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Money and debt in the structure of payments

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  • Edward J. Green

Abstract

In Scott Freeman?s (1996) model, payment system arrangements based on intermediated debt that is settled with money achieve higher welfare than does direct money payment. In a simplified version of Freeman?s model, welfare can be further improved and efficiency achieved by a monetary authority participating in a secondary market for debt or by a private intermediary using a common clearinghouse device. The analysis clarifies that ordinary private agents can assume the role of central bank or clearinghouse; no artificial agent, posited solely to play that role and endowed with special capabilities for it, is necessary. The institutional features required for a central bank or a clearinghouse to achieve efficiency, particularly features related to central bank independence, are discussed informally.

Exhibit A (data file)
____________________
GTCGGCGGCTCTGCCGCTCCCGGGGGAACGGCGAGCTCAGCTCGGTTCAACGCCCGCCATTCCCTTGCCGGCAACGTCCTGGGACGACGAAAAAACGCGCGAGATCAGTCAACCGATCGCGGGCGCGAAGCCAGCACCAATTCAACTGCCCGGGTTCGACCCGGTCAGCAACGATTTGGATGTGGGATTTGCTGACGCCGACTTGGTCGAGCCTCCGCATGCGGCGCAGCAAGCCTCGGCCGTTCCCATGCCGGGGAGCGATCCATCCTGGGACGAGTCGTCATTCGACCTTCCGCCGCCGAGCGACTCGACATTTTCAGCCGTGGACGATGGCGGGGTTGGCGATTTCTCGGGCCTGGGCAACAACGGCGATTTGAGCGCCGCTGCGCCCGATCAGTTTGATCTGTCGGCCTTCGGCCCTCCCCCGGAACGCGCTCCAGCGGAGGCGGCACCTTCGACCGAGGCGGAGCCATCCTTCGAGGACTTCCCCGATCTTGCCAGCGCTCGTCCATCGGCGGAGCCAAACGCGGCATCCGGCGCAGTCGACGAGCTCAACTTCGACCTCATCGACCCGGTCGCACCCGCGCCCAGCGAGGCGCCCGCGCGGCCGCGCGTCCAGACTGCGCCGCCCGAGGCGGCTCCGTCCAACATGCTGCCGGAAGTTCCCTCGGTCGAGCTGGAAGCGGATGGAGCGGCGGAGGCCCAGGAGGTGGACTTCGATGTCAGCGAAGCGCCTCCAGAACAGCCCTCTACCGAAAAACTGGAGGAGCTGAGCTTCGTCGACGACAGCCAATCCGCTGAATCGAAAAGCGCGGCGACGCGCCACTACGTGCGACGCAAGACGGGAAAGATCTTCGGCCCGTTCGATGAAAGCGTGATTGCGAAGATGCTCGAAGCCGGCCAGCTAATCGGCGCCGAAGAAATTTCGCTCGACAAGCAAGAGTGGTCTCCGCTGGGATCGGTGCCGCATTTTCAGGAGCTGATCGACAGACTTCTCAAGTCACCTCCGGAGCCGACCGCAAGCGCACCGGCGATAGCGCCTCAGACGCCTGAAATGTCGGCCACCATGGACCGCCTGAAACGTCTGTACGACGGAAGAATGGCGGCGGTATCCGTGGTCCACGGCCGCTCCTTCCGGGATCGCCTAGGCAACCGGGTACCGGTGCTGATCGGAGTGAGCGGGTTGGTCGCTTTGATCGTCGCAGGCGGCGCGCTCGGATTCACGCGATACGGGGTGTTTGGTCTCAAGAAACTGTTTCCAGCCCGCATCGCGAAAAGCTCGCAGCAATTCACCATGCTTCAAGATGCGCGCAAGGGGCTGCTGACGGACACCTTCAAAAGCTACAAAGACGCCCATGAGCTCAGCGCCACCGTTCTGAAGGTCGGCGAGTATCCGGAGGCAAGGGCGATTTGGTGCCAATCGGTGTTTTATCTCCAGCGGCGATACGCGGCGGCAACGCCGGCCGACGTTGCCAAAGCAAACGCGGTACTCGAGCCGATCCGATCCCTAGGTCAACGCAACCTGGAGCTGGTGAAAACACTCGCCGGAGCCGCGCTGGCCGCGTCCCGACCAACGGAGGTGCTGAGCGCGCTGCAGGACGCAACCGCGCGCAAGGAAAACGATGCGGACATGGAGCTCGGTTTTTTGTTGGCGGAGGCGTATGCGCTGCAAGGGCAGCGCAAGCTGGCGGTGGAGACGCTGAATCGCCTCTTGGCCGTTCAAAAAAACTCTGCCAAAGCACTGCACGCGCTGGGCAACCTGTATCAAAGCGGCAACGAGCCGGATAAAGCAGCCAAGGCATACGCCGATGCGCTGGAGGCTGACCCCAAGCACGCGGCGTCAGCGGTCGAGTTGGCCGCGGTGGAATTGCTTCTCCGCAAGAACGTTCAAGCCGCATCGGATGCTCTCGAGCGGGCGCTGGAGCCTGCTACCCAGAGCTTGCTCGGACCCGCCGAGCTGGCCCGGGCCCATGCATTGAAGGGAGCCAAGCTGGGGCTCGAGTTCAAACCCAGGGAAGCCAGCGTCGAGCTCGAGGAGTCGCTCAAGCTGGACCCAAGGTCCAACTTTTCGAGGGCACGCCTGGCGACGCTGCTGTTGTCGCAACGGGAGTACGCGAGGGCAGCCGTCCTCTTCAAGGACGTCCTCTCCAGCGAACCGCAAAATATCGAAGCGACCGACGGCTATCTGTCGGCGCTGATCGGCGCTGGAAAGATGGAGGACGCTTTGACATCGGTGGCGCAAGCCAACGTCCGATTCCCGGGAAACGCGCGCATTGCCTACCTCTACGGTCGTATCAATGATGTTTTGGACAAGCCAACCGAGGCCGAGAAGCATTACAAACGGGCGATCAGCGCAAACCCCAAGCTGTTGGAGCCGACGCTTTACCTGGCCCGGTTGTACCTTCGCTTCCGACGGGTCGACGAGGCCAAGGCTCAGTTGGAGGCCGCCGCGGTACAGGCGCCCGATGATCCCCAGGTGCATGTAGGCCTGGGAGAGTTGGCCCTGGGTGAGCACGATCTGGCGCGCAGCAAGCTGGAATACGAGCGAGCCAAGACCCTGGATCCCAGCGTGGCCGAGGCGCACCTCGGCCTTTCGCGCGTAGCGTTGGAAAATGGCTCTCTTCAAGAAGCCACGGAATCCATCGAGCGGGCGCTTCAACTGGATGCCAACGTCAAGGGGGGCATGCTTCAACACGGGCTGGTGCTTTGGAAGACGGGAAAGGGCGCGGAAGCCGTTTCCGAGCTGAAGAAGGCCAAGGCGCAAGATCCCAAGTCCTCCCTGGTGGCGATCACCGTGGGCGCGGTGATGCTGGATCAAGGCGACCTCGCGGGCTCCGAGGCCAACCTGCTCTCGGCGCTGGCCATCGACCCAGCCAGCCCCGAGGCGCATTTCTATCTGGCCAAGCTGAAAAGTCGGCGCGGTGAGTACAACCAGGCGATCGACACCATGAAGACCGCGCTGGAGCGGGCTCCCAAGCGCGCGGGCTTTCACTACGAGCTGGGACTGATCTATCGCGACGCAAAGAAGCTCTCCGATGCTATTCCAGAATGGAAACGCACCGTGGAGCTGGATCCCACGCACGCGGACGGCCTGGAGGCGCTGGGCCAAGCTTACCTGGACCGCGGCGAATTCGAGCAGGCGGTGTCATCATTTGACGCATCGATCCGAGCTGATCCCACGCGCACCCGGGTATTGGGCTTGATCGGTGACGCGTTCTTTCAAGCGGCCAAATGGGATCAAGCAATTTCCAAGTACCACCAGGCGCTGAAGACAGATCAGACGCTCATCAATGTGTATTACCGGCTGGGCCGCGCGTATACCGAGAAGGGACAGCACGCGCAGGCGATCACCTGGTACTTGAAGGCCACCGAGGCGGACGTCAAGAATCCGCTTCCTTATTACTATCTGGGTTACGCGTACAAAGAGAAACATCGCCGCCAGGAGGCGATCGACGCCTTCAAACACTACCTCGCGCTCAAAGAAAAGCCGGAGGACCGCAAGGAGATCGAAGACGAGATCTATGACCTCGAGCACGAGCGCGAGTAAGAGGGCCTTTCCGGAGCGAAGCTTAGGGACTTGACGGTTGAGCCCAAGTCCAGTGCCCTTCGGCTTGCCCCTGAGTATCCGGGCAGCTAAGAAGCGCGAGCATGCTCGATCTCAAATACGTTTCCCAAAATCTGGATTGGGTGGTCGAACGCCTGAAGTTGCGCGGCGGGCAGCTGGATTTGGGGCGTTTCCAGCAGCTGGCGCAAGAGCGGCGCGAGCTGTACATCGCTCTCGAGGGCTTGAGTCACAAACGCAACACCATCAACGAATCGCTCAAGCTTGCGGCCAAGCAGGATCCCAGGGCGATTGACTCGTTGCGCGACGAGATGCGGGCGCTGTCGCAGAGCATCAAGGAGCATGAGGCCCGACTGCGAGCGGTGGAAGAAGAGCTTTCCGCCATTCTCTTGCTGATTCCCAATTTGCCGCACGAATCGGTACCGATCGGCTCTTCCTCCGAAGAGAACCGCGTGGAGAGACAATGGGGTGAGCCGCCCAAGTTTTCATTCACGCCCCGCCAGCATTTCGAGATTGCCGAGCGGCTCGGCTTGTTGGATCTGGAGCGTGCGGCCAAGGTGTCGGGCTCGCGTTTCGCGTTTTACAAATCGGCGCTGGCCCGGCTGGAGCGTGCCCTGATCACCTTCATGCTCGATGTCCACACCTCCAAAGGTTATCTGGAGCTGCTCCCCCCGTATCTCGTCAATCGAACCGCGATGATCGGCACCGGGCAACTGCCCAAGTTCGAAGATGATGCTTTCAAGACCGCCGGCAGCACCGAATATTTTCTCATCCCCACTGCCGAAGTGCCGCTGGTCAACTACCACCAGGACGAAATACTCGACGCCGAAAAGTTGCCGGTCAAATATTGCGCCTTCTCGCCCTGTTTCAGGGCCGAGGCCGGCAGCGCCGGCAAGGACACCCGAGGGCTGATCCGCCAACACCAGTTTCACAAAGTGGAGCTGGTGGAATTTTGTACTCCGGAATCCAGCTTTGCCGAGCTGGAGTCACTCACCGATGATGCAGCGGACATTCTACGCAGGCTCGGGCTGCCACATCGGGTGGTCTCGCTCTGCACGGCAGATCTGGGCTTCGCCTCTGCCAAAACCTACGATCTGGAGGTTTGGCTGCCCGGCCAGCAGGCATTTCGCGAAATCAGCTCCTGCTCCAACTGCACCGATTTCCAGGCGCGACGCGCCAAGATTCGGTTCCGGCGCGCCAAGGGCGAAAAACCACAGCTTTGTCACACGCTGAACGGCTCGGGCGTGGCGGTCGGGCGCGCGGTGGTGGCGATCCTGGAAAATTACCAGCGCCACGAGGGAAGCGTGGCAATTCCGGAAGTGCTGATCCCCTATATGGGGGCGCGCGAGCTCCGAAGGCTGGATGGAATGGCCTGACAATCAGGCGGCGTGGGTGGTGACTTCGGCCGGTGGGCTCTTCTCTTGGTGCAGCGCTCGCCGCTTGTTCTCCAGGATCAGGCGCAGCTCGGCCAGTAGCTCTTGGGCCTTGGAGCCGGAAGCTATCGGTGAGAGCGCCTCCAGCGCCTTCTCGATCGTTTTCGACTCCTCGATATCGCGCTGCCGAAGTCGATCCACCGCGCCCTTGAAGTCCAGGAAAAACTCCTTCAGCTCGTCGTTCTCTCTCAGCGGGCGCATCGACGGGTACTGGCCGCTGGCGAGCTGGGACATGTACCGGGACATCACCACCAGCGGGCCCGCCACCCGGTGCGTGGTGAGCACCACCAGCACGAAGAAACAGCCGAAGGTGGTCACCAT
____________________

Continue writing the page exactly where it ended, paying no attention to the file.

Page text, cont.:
Suggested Citation

  • Edward J. Green, 1999. "Money and debt in the structure of payments," Quarterly Review, Federal Reserve Bank of Minneapolis, vol. 23(Spr), pages 13-29.
  • Handle: RePEc:fip:fedmqr:y:1999:i:spr:p:13-29:n:v.23no.2
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    References listed on IDEAS

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    1. Freeman, Scott, 1996. "The Payments System, Liquidity, and Rediscounting," American Economic Review, American Economic Association, vol. 86(5), pages 1126-1138, December.
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    More about this item

    Keywords

    Payment systems;

    JEL classification:

    • E50 - Macroeconomics and Monetary Economics - - Monetary Policy, Central Banking, and the Supply of Money and Credit - - - General
    • G20 - Financial Economics - - Financial Institutions and Services - - - General

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